The belief that learning is something that has to be incentivized with competition and rewards and punishments is inherently damaging in the broach spectrum of education. By creating a system of winners and losers, you automatically create the condition where many children - maybe most - learn overtime that they are "losers," which is damaging to their long-term health and wellbeing.
However, funding and other education policies favored by Arne Duncan and reformists, such as high-stakes testing, teacher merit pay, and competitive grant programs like Race to the Top, seek to instill more competitiveness not only into the lives of students but into the very fabric of how schools function institutionally. Progressive must continue to speak out against these policies.
Schools that are progressive instill social justice.
Public schools should never be established purely for the sake of a community that just wants to take care of itself, its friends, its own ethnic group, or even its own country. A progressive approach to education emphasizes that when the human rights of individuals are violated somewhere, it's an infringement on human rights everywhere. And access to a quality public school is a matter of human rights. This must be the stated bedrock of any governmental policy regarding education. Few in the reform crowd seem to acknowledge or care about this. Progressives must.
Progressive school tap students' intrinsic motivation.
As Alfe Kohn writes, "when considering (or reconsidering) educational policies and practices, the first question that progressive educators are likely to ask is, 'What's the effect on students' interest in learning, their desire to continue reading, thinking, and questioning?'" That's why establishing education systems that enforce teaching to the test, which is what the trend has been in American education, is antithetical to quality education. Students will lean what they need just to pass the test, and the whole "reason" for learning is destroyed.
Reformists contend that "making the tests better" - which usually means conducting more of them under the guise of "formative assessment" - will lead to students' deepening their understandings and retaining more of what they learn. But this thinking is flawed from the get-go because it fails to acknowledge the need for learning for its own sake to remain intrinsic to the student.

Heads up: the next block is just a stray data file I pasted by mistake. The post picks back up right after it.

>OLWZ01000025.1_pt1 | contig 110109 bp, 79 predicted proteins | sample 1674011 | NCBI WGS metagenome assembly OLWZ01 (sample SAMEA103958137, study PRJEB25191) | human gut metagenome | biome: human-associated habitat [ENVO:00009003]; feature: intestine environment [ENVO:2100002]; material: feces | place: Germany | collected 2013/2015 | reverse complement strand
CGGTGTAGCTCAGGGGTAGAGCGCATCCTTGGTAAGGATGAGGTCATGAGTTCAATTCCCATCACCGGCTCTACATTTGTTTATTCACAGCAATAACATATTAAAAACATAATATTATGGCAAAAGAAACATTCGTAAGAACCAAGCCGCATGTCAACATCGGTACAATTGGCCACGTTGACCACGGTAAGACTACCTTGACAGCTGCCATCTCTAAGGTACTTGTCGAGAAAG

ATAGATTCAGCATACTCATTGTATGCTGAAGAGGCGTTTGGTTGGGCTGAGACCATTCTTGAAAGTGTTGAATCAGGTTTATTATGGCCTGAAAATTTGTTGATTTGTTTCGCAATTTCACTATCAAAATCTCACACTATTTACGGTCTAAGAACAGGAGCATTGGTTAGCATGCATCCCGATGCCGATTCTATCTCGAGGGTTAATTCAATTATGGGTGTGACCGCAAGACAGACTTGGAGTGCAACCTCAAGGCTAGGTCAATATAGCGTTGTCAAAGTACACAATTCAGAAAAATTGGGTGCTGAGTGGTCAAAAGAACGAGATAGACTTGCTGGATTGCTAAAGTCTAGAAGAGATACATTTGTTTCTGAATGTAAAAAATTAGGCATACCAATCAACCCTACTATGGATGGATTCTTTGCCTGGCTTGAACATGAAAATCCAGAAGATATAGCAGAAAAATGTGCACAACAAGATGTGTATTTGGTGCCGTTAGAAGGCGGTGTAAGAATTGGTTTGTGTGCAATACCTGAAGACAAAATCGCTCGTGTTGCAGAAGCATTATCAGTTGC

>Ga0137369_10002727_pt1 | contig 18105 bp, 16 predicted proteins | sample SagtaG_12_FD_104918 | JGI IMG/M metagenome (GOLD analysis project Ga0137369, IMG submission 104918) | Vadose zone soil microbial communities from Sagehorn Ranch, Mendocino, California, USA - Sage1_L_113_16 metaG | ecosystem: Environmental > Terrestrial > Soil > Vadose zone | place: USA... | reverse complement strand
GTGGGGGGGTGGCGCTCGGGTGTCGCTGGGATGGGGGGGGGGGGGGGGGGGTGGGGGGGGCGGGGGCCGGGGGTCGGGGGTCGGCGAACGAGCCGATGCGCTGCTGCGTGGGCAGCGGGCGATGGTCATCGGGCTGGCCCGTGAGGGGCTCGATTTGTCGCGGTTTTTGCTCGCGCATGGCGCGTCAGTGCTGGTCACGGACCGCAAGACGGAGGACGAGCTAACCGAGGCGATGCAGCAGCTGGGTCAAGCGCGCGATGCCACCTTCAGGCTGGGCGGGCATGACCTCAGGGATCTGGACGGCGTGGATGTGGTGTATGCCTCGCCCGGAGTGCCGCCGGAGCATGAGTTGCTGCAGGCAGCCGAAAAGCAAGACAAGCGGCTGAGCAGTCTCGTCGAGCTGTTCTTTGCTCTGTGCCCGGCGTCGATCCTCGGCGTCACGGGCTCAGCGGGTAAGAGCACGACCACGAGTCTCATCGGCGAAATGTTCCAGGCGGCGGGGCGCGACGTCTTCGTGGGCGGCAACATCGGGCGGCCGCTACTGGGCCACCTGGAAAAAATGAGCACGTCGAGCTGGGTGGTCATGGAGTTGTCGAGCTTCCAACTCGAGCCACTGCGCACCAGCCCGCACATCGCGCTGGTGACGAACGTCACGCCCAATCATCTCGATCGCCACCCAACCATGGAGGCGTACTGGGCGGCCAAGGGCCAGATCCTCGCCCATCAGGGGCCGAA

Progressive schools want students to develop deep understanding of subjects.
Of course, facts and skills matter, but only in a context and for a purpose. That's why progressive education tends to be organized around problems, projects, and questions rather than around lists of facts, skills, and separate disciplines.
This often leads to the pointless discussion in the reform crowd about whether education should emphasize the process of learning or the content of what is to be learned. But this is a false polarity. Any educator who cares about whether their students develop deep understanding knows they have to attend to both the process of learning and the content to be learned.
Progressive schools use active learning.
In better off communities where students are enrolled in quality daycare situations, one of the first things the children learn is how to play. This "playfulness" in the learning process shouldn't stop at the K-12 threshold. That's why in progressive schools, students should play a vital role in helping to design the curriculum and learning activities. Educators then act as gatekeepers to ensure that curriculum and learning doesn't become trivialized or misdirected, and they gradually release more of the responsibility of learning to the learners as age and developmental levels progress.
However, the approach favored by reformists, as more and more students become passive test-takers of standardized-driven curriculum, makes active learning impossible. What the reform crowd pine for are one-sized-fits-all solutions that can be scaled up to schools and students everywhere. This would lead to killing an active learning approach.
Progressive schools take kids seriously.
Rather than making children everywhere adjust to the rules and curriculum of a top-driven, standardized, mechanized school system, progressive schools, as Kohn says, "take their cue from the children" and the "differences among them."
The current approach in American education that emphasizes that all students must be at the very same level on the very same day - the day the test is given - ultimately doesn't take children seriously. And regardless of how much Arne Duncan and the reformists want to talk about how much they care about "the kids," until they take them seriously, they're demonstrating that ultimately they don't.